China’s malicious double-dealing through years of six-party talks has made this clear to anyone not under ChiCom influence, a definition that probably excludes much of our neutered State Department and our lame-duck Administration. China has paid lip service to the concept of a nuclear-free North Korea, but China’s actions are what speak with clarity, and those actions have kept Kim Jong Il firmly on his throne and preemptively undermined U.N. sanctions that might have helped deter the North Korean nuclear test:
Once the DPRK carries out a nuclear test, our country only needs to symbolically take part in the sanctions (including import restrictions on its nuclear technology) that the international community will surely impose on the DPRK. But China should block economic sanctions. In the choice between limited sanctions that demonstrate our country is a responsible power and harsh sanctions that forces the DPRK to go to extremes or bring about “regime change,” China can only afford to take the lesser evil approach.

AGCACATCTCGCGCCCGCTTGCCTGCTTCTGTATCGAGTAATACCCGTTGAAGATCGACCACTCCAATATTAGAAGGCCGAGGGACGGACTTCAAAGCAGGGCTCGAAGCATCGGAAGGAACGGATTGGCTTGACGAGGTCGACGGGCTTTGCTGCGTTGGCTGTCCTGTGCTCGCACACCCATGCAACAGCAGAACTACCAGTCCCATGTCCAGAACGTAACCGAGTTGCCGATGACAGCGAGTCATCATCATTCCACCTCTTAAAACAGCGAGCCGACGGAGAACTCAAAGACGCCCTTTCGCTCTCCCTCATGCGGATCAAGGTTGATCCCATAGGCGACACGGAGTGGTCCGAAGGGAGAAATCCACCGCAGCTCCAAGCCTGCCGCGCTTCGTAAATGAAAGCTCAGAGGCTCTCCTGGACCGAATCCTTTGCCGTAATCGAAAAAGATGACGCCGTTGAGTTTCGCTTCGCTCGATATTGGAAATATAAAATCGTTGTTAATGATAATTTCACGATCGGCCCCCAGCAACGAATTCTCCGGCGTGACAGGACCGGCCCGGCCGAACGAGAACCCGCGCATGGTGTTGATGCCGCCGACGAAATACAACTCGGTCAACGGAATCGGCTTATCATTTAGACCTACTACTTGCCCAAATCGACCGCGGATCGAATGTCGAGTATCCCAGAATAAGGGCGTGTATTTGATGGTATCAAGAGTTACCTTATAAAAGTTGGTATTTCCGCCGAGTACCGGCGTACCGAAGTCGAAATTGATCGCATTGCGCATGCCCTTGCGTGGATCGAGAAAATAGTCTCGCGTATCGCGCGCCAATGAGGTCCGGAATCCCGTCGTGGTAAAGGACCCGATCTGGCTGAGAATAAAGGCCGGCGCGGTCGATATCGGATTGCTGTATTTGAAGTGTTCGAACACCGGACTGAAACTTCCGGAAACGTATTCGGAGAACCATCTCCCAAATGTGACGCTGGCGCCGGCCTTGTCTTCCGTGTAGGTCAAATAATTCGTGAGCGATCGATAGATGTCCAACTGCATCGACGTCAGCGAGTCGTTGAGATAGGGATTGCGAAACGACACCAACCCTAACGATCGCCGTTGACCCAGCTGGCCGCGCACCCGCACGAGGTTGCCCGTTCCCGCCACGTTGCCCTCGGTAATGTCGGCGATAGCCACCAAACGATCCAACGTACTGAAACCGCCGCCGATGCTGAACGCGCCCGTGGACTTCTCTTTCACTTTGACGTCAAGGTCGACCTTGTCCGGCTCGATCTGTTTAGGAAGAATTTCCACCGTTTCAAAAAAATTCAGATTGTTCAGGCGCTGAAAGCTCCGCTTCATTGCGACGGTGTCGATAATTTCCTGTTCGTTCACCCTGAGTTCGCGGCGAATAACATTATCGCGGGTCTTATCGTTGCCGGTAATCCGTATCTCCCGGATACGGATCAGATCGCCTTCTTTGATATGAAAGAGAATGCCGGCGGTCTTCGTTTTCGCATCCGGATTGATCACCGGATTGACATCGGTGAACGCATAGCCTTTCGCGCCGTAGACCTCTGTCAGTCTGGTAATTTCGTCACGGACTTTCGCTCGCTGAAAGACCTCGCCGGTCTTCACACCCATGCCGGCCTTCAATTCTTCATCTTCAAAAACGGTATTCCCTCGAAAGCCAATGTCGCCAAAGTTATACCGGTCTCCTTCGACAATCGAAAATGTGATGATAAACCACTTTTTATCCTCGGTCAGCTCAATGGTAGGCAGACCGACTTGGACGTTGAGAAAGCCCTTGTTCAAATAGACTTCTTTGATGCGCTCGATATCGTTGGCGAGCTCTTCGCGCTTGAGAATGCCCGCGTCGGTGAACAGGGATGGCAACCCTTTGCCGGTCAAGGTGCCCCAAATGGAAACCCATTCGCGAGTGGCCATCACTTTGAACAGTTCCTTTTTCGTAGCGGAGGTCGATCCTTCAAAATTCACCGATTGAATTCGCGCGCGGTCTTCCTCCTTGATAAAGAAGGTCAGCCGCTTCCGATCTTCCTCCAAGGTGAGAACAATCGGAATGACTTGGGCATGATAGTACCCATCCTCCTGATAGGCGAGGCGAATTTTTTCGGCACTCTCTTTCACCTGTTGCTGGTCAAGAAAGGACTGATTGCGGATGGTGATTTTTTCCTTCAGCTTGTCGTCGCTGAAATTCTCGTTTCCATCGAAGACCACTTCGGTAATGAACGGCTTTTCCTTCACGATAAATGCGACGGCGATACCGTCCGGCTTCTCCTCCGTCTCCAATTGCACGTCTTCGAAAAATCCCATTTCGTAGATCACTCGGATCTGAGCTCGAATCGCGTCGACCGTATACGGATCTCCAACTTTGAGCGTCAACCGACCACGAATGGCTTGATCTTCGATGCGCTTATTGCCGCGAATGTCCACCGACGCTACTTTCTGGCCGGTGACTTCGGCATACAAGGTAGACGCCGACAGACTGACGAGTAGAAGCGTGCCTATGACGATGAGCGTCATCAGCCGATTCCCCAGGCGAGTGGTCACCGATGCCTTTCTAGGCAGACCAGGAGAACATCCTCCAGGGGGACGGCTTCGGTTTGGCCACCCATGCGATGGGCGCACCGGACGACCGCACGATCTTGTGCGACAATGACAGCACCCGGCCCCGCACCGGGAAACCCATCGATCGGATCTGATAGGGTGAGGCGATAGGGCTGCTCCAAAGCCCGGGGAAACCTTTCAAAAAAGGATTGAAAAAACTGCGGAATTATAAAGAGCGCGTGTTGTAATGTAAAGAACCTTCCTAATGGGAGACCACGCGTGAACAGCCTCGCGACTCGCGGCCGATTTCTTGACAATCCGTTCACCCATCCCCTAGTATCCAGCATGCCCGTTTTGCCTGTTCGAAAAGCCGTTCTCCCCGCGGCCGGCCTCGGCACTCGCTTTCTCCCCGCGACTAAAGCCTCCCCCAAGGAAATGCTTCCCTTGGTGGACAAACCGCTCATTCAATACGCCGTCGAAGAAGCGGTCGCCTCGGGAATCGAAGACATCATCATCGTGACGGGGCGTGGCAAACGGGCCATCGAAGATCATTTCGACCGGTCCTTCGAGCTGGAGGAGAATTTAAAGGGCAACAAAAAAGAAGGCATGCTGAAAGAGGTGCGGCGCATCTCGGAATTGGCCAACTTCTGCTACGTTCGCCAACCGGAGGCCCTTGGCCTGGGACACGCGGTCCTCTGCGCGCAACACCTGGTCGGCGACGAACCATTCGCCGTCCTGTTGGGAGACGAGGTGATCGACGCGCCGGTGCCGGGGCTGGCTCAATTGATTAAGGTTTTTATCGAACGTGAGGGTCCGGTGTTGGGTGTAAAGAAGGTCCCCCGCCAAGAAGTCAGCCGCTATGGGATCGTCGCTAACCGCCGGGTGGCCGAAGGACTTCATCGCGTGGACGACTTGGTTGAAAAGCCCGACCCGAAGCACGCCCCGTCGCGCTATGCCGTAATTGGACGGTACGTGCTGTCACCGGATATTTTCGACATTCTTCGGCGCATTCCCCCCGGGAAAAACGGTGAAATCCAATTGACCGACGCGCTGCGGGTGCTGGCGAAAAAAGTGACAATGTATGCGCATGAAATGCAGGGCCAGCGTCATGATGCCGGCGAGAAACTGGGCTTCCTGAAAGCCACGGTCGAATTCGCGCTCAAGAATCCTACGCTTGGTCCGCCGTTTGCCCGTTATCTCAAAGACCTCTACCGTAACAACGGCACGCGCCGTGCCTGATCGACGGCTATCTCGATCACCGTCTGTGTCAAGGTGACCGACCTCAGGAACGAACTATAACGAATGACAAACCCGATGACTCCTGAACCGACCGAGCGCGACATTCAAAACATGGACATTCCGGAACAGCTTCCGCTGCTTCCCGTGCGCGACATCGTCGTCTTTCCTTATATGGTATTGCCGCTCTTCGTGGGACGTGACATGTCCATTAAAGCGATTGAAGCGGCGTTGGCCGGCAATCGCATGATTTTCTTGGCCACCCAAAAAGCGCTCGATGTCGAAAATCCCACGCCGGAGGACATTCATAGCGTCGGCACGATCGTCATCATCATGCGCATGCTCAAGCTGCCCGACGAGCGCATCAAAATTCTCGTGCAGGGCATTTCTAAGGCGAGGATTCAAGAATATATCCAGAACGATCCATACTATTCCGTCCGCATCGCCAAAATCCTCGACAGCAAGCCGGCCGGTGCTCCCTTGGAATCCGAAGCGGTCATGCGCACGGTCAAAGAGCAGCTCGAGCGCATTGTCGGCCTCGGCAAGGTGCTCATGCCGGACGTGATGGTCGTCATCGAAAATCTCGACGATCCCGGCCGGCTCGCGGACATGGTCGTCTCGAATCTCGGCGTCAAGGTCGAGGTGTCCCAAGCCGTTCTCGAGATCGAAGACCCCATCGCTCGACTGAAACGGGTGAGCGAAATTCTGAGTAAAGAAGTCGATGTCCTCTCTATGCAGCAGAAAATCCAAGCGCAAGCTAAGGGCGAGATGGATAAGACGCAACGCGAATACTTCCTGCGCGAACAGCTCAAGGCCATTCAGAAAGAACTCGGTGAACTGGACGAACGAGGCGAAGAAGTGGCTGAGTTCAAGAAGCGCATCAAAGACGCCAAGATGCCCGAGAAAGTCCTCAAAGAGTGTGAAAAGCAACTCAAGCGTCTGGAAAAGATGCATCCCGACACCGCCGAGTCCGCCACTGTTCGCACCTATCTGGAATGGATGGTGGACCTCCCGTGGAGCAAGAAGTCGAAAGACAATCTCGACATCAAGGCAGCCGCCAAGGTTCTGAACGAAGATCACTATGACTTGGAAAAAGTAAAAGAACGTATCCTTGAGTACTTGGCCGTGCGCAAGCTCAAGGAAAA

Do you suppose Shen’s tone has ever been markedly different in Pyongyang? Are we supposed to believe the Chinese have ever told the North Koreans otherwise?
The appropriate response to this — aside from adopting a concrete plan of action that pressures China instead of supplicating to it — would be to start waxing ambiguous about the status of Tibet, where those protests continue to spread. Chris Hill and his ilk tend to gush about the “helpful” and “constructive” contributions of the ChiComs. Either this is just another example of Hill’s disingenousness, or he’s too numb to feel that big a knife in his back. Having your spine surgically removed can have some odd effects.
That, in as few words as possible, is why we should be realistic about the fact that the Chinese regime means us ill. That’s why any policy that rests on the slender reed of China’s good faith is folly, and why it’s in our interests to mean its regime ill, too.